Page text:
Boat Insurance

Boat Insurance 101

The last of the cold fronts are making their way through and boating season is in full swing. Previously, we discussed a few tips for safe boating. Now, let’s cover boat insurance in the event you have an accident on the water. Boat insurance is very similar to your car insurance. Liability and physical damage are the two main sections of coverage in a boat insurance policy. 

boat insurance

Liability coverage is most commonly split into Bodily Injury and Property Damage limits. These coverage limits protect you when you are liable for another person’s injuries or damage to their property (boat, dock, etc.). Within the last month, there have been 3 major boating accidents on Sarasota Bay involving two or more vessels colliding with multiple people injured. In a situation like this without insurance, you could be paying out of pocket for the medical bills of the people injured and the costly expenses to repair or replace the other party’s boat.

On the other hand, if you’re involved in an accident where the other boater is at-fault and does not carry insurance but you do carry boat insurance. Your policy may include Uninsured Boater Coverage, similar to your auto insurance’s Uninsured Motorist. This coverage will help you recoup expenses for medical bills that have accrued due to a boat accident with an uninsured boater.

What may not be covered with the uninsured boater coverage is the damage to your vessel by the uninsured skipper. Damage sustained to your boat is covered by the policy’s Comprehensive or Collision Coverage. Again, similar to your vehicles coverage, this is protection for damage to your vessel. Comprehensive coverage is anything other than a collision and includes theft of the vessel. As well as theft of the additional items attached to your boat such as an electric trolling motor, power anchoring systems, and GPS/fish-finders.

A well covered policy will also include optional coverages that may be over looked. For instance, trailer coverage, on-water towing, personal items, fishing equipment, mechanical breakdown, and haul out coverage. These optional coverages provide protection for a trailer that may have been damaged from a hurricane or stolen while your boat was in storage. Also, your personal items, such as cell phones, sunglasses, and coolers that may have been lost or damaged in an accident.

A common misconception is boat insurance is very expensive. Compared to other common coverage premiums, boat insurance is on the lower end. With ever increasing boaters on the water, the chance of being involved in an accident increases. You may be a seasoned skipper, but that does not mean that everyone else is. Most states do not require boaters to take any training before operating a vessel or require the vessel owner to carry insurance. 

Whether you skipper the S.S. Minnow, The Black Pearl, or anywhere in-between, contact our office and rest easy knowing your floating pride and joy is protected.


ABOUT THE AUTHOR

Raymond Killian.jpg

Raymond Killian is a Personal Lines Account Manager at Bouchard Insurance. Raymond is experienced in all lines of personal insurance.

5 Tips for Boating Safely this Summer

The weather is warming up and it’s time to hit the water.  With nearly 12 million registered recreational boats in the U.S., the waterways become a very busy destination.  Before you set sail with your friends and family, here are a few tips to keep everyone safe and enjoy your time on the water.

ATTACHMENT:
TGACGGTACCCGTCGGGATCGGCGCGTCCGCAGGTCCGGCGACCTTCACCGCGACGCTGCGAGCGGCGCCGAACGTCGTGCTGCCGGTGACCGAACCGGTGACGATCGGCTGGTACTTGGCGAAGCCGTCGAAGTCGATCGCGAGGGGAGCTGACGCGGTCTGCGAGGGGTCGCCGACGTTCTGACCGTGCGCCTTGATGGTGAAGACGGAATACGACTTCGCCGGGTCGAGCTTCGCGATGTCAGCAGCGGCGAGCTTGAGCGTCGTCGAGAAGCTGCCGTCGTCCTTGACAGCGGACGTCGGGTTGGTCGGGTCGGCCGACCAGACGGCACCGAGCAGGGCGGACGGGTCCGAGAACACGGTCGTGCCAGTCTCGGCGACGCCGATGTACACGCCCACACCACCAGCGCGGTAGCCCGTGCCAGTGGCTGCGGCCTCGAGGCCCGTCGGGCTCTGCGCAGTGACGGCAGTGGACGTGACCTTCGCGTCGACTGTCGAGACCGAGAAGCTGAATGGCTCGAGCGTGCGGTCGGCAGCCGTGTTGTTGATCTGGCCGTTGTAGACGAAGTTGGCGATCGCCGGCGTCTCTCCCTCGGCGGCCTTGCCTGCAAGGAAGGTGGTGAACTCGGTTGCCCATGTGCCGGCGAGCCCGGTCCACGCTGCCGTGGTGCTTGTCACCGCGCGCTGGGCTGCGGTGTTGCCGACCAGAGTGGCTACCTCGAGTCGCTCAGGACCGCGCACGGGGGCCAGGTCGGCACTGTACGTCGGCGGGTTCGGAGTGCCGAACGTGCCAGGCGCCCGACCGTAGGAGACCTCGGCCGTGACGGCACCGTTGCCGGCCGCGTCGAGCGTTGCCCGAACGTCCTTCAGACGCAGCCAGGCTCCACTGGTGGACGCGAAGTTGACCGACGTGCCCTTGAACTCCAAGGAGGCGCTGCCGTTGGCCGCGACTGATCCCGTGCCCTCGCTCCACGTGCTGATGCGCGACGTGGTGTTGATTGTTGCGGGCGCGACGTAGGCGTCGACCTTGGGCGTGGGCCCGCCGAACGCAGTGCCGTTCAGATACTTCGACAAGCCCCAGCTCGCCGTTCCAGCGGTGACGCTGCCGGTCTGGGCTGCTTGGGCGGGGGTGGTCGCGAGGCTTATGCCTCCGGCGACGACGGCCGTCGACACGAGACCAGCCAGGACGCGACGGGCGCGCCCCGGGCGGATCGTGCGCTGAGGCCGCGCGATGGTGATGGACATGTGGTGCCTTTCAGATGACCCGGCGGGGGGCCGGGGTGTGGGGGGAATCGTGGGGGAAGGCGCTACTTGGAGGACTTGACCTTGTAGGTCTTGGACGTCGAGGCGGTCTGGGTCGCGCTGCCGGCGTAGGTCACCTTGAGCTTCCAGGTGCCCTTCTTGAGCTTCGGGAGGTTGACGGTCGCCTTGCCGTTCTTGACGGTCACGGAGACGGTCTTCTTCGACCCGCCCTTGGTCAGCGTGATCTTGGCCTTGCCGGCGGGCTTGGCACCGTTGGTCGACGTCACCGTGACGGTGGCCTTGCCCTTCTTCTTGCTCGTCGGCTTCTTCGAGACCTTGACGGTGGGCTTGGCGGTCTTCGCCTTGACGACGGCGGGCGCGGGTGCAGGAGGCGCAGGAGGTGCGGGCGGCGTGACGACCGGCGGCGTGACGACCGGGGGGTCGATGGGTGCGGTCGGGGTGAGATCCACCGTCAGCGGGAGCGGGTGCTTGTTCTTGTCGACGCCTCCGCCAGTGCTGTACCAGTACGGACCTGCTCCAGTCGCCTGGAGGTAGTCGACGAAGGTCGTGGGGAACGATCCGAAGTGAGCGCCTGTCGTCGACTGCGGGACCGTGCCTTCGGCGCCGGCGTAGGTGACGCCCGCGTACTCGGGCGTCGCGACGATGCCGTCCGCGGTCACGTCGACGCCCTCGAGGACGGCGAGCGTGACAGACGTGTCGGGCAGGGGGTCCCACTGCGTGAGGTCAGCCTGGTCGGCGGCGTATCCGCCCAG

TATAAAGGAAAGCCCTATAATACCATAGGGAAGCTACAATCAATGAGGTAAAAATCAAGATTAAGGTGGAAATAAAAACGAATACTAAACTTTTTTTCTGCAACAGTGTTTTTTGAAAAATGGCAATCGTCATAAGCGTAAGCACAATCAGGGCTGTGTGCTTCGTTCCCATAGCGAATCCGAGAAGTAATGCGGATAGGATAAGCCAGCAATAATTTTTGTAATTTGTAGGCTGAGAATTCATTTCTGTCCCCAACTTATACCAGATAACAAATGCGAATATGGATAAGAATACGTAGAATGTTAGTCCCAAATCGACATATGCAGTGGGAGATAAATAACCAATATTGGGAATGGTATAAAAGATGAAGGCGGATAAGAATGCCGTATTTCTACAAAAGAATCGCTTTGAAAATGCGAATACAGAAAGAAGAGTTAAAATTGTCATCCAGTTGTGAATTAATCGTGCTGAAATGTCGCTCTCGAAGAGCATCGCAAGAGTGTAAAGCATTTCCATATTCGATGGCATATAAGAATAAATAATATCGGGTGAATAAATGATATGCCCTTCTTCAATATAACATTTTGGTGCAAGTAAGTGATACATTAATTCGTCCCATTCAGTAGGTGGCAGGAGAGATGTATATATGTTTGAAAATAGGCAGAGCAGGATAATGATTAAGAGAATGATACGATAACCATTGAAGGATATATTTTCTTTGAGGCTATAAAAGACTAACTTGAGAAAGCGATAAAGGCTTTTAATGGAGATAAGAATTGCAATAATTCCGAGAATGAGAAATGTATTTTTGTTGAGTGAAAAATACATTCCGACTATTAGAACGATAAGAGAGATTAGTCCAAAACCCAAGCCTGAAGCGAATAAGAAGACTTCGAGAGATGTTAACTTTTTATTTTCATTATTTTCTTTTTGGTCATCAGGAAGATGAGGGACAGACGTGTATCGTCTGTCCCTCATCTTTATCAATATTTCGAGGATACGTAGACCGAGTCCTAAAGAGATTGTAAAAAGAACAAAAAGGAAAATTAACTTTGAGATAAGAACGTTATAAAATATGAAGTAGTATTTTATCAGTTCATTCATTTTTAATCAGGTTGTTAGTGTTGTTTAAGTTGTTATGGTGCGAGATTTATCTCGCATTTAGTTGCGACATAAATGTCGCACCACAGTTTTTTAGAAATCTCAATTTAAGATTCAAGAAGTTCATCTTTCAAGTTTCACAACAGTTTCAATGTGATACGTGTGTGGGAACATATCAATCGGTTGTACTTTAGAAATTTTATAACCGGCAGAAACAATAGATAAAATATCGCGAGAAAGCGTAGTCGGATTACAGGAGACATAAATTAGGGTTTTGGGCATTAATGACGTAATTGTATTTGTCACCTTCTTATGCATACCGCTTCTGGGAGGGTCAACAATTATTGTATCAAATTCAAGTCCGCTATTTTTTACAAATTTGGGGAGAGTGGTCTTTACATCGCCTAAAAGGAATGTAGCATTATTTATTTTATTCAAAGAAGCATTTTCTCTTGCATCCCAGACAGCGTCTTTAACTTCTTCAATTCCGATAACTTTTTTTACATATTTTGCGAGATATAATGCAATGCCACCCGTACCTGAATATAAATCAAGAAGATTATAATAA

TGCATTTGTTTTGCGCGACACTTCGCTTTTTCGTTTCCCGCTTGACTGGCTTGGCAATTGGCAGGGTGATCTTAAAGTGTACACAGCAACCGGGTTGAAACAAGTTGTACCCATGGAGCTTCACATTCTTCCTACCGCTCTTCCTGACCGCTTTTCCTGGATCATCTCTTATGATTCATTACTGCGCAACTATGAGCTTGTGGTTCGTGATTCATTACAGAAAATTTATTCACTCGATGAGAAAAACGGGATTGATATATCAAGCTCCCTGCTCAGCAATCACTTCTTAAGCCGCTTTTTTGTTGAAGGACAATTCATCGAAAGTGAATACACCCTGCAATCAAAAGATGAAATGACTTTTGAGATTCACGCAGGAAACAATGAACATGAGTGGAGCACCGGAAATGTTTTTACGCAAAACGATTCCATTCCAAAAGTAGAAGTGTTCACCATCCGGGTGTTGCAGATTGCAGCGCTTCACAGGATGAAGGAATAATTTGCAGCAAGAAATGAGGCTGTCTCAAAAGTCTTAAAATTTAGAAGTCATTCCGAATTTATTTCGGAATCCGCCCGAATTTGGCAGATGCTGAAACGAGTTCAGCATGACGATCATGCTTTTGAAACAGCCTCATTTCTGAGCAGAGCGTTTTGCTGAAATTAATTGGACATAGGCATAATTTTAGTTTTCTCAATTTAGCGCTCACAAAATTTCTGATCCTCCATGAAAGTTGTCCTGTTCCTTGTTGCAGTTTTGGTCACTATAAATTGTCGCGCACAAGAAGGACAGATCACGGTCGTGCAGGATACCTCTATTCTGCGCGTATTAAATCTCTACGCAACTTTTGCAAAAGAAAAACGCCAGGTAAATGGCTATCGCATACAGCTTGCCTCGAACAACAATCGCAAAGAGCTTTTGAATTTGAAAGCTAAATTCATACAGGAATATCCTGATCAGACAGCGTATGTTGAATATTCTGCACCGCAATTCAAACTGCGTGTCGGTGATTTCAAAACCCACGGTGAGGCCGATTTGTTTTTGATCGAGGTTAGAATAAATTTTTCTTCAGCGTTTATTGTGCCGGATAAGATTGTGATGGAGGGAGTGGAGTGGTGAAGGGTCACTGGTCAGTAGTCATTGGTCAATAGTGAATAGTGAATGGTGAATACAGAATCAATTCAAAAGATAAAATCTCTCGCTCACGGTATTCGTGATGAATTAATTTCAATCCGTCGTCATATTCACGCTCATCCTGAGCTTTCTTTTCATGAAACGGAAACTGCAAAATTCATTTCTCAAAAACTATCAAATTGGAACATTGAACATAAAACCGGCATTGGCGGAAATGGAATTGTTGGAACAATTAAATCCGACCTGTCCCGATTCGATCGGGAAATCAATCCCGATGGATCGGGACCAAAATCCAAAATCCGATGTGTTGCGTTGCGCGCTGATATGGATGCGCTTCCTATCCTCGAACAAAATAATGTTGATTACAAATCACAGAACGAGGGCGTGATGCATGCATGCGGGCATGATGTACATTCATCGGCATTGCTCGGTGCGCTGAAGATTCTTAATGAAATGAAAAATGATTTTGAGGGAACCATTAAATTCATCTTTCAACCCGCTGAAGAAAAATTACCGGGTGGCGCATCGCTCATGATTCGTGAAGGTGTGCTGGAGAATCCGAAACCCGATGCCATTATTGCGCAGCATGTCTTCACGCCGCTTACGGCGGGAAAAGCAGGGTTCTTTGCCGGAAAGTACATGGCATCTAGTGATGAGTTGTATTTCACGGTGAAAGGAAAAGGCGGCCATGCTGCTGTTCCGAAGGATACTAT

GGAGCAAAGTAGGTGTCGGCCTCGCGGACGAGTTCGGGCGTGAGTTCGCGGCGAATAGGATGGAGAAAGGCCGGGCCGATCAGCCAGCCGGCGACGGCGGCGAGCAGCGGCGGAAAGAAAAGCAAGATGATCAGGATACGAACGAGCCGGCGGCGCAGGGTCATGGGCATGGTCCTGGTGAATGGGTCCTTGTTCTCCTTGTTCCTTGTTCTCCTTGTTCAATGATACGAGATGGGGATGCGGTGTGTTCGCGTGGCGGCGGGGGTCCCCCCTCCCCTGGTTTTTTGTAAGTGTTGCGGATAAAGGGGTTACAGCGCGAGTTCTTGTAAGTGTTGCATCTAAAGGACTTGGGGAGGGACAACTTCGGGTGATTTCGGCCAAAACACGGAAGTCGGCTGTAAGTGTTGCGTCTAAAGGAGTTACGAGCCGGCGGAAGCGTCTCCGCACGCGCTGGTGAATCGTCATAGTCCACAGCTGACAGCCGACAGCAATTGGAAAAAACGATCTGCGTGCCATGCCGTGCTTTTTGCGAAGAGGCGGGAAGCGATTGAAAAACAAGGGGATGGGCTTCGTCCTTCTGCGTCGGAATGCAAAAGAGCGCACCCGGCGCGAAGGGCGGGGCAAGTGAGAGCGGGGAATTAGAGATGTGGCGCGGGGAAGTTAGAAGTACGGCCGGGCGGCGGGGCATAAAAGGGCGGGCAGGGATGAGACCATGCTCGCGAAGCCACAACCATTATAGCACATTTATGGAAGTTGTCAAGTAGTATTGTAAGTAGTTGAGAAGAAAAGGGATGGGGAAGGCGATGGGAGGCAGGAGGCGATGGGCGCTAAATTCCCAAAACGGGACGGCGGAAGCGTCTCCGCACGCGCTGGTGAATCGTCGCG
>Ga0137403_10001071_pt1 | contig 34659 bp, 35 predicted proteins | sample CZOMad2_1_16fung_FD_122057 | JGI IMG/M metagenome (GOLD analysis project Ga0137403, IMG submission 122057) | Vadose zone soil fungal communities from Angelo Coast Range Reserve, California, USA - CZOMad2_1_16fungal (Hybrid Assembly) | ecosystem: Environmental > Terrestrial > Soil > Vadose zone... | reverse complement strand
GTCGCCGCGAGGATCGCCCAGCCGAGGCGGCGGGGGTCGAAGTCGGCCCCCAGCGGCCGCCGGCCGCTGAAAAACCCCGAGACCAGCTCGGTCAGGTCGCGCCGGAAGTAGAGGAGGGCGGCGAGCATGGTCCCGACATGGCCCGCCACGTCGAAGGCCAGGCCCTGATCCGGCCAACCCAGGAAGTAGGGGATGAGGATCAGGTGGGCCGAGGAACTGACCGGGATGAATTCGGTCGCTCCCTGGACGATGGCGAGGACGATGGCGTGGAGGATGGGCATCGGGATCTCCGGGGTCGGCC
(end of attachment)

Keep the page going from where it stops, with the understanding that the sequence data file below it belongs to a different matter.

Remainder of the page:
Life Jackets

When boating, it is required by law that you carry proper and enough life vests for all persons aboard your vessel.  Drowning is the cause of nearly 80% of fatalities in boating accidents. Of that, nearly 90% were not wearing a life jacket.  Insist that your crew accompanying you wear a life jacket that fits them properly.  Wearing a life jacket greatly increases your chance of survival if find yourself overboard.

Boating Safety Course

Taking a boater safety course is a great way to learn the finer details of safe boating.  Most courses can now be done online and for free.  They will cover everything from rules of the road and navigation, to proper life jackets and other required safety equipment.  Out of all boating fatalities, only 13% occurred on vessels where the skipper received a nationally recognized boating safety certificate.  Completing a safety course can also qualify you for discounts with most boat insurance carriers.

Free Vessel Safety Check

The U.S. Coast Guard Auxiliary and U.S. Power Squadron offer Vessel Safety Checks at no cost.  Their certified vessel examiners check your boat’s equipment and provide you information on where your vessel may be lacking.  Most local marinas and yacht clubs will have the information for your local Coast Guard Auxiliary or Power Squadron.

Watch the Weather

A smooth day on the water can quickly turn rough when the wind kicks up.  Always check the weather forecast before setting sail and keep a watchful eye for ever changing conditions.  If possible, operate your vessel on the leeward side of the bay, lake, or river in high wind situations.

File a Float Plan

A float plan is a detailed outline of your destination is for the day and your estimated return time.  Letting a friend or family member know where you will be boating and your estimated time of return is often overlooked safety item.  In emergency situations, this allows that person to notify the authorities of your expected location.  Remember to plan your float and float your plan.

With an ever-increasing number of boaters, these few tips will help assure that you have a safe and fun trip on the water.  To assure your vessel is not only inured, but insured correctly, reach out to office  and our team will guide you through the process.


ABOUT THE AUTHOR

Raymond Killian.jpg

Raymond Killian is a Personal Lines Account Manager at Bouchard Insurance. Raymond is experienced in all lines of personal insurance.